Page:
Chelsea Lane is a 25-year-old from Georgetown.
Chelsea's video application:
Chelsea's current situation:
I am currently a part-time student working two part time jobs, in an independent book store and consignment clothing shop. I'm a voracious reader, an obsessive Red Sox fan, and a founding member of an oft-challenged but less-oft-beaten pub trivia team.
I'm a big fan of the Young & Free program, and I would love to be a part of it. Thanks for taking the time to check out my video and blog, and I hope you'll vote for me!
Chelsea's blog post:
I’m a big believer in basics – if you want to really understand something, you have to understand its history and how it works. So how does that translate to finances?
I have two words for you: online banking. Trust me on this one.
Budgets are a great idea, saving money is an even better idea, and figuring out if those Red Sox tickets your friend/neighbor/cousin/coworker can’t use are going to cut into your rent money is vital, but before you can do any of those things, you have to have a grip on your money situation. And the best way to do just that is to take a good, long look at it. Or, instead, a week long look at it.
Sign up for online banking – it’s free, it’s simple, and it gives you the ability to see where all your hard earned money is going. Still stopping at Dunkin’ Donuts (or Starbucks) for that daily coffee? Do you want it more than those Red Sox tickets? More than a down payment on a car that doesn’t get 22 miles to the gallon? More than a safety net should something go wrong?
(For the record, if your answer is, “Yes, my daily coffee stop is my priority,” then give me a caffeine-powered high five. It’s your money, spend it where you want. What I want is for you to spend it with intent – know what you’re spending on what, and you’ll be able to adjust your spending should you ever need to. Knowledge is power, the more you know, use the cliché of your choice!)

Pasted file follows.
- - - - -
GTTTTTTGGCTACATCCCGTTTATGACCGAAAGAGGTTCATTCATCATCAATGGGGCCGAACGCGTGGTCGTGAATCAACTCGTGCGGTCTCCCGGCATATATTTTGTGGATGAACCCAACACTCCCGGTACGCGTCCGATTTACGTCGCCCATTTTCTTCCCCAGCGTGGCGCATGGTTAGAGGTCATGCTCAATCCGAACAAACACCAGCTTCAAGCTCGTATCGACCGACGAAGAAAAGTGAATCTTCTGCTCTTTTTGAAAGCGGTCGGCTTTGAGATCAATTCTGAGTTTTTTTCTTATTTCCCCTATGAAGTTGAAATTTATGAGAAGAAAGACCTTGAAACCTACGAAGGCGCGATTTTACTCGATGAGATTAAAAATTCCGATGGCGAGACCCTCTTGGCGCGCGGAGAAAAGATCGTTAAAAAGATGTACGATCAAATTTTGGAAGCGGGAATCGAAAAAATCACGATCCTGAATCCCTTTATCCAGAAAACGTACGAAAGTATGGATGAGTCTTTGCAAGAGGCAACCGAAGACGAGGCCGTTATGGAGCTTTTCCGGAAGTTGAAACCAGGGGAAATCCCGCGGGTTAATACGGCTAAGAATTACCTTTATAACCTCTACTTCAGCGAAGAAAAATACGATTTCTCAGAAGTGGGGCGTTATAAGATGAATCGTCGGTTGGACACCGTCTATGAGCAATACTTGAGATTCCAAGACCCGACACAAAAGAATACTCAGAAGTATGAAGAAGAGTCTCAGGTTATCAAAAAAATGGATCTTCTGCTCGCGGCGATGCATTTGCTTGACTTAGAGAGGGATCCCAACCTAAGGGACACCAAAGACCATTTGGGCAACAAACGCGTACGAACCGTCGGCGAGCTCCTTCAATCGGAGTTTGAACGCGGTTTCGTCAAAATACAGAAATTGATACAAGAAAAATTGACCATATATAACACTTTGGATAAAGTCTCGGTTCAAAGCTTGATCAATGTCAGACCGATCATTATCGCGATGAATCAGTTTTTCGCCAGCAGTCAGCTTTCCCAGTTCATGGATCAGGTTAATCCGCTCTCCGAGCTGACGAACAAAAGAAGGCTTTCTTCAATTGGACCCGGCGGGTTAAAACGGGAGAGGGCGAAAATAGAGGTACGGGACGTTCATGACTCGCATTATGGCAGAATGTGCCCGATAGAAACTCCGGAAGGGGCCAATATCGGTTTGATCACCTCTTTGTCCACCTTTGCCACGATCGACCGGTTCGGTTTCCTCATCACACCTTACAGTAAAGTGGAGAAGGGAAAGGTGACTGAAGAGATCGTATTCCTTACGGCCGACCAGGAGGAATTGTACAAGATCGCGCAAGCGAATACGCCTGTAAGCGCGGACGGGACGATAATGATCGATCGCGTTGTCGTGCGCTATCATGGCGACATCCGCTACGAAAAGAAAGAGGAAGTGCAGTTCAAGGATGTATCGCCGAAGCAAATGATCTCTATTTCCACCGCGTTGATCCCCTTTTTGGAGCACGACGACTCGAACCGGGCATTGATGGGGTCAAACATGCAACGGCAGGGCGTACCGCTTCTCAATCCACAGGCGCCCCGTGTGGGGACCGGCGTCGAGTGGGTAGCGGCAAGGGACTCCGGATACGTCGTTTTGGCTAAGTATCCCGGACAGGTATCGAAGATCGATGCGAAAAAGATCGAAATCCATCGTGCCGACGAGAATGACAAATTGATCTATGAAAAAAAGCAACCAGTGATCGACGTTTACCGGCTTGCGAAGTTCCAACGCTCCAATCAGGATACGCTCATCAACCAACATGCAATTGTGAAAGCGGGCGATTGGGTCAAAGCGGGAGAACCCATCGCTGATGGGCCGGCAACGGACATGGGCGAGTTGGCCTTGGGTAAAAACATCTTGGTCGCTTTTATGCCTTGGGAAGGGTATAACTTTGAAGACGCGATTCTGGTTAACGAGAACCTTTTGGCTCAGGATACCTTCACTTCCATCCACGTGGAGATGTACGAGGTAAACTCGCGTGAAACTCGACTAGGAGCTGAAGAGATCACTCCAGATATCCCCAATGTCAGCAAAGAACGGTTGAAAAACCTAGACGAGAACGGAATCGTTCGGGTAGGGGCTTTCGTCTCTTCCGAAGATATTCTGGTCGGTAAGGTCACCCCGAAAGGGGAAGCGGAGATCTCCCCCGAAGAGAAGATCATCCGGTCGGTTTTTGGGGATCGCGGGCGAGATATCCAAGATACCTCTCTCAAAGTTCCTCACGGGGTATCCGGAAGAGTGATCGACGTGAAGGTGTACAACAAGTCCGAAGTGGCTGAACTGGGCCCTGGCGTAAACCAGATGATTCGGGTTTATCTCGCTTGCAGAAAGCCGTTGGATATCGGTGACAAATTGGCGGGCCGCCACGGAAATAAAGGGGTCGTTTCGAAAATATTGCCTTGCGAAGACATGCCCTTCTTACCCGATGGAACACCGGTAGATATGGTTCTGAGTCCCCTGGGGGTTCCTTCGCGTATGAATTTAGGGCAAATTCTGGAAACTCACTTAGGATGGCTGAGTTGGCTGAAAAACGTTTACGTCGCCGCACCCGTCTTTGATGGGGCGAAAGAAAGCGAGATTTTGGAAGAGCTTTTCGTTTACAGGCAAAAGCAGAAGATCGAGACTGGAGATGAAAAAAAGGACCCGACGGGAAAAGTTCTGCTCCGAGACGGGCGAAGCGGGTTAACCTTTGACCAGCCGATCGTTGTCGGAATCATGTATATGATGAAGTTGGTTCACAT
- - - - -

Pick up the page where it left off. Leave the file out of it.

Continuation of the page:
If you have multiple accounts (maybe even at multiple credit unions, like yours truly?), there are lots of options to make it easier for you to keep track of all of them. If you like having control, you can work out of a spreadsheet or, my favorite – check out some of the free, secure websites that will bring all of your financial information to one place. I’ve been using mint.com for about a year, and it lets me see where my money is going, where I’m earning better interest, and the site gives me (sometimes sponsored) suggestions as to how to save/earn more money.
One of the most important things about online banking is that it gives you the ability to understand what your habits are – good or bad. However you go about keeping track – whether you use a website like me, or go old school and balance by hand in your checkbook register – what matters is that you watch your account in a way that makes sense to you.
Once you know how you spend your money now, you'll be able to take steps to make your money work for you in the future!